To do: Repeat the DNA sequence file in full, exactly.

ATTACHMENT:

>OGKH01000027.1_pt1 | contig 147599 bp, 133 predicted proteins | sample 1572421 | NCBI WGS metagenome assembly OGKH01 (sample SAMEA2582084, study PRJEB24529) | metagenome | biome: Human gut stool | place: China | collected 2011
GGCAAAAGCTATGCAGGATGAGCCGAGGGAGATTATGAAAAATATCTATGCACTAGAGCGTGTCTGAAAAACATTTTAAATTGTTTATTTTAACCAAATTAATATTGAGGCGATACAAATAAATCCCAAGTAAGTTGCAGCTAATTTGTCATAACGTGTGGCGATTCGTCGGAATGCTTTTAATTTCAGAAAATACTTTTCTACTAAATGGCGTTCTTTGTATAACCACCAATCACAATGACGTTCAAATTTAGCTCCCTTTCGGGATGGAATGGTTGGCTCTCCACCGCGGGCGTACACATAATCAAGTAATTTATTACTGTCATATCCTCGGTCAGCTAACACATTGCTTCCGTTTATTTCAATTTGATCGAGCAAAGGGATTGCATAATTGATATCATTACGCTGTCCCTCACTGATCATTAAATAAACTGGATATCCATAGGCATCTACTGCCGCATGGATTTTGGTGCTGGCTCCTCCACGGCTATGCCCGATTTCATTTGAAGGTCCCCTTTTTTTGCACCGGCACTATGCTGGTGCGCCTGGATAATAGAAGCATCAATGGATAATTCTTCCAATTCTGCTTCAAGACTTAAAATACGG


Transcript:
>OGKH01000027.1_pt1 | contig 147599 bp, 133 predicted proteins | sample 1572421 | NCBI WGS metagenome assembly OGKH01 (sample SAMEA2582084, study PRJEB24529) | metagenome | biome: Human gut stool | place: China | collected 2011
GGCAAAAGCTATGCAGGATGAGCCGAGGGAGATTATGAAAAATATCTATGCACTAGAGCGTGTCTGAAAAACATTTTAAATTGTTTATTTTAACCAAATTAATATTGAGGCGATACAAATAAATCCCAAGTAAGTTGCAGCTAATTTGTCATAACGTGTGGCGATTCGTCGGAATGCTTTTAATTTCAGAAAATACTTTTCTACTAAATGGCGTTCTTTGTATAACCACCAATCACAATGACGTTCAAATTTAGCTCCCTTTCGGGATGGAATGGTTGGCTCTCCACCGCGGGCGTACACATAATCAAGTAATTTATTACTGTCATATCCTCGGTCAGCTAACACATTGCTTCCGTTTATTTCAATTTGATCGAGCAAAGGGATTGCATAATTGATATCATTACGCTGTCCCTCACTGATCATTAAATAAACTGGATATCCATAGGCATCTACTGCCGCATGGATTTTGGTGCTGGCTCCTCCACGGCTATGCCCGATTTCATTTGAAGGTCCCCTTTTTTTGCACCGGCACTATGCTGGTGCGCCTGGATAATAGAAGCATCAATGGATAATTCTTCCAATTCTGCTTCAAGACTTAAAATACGG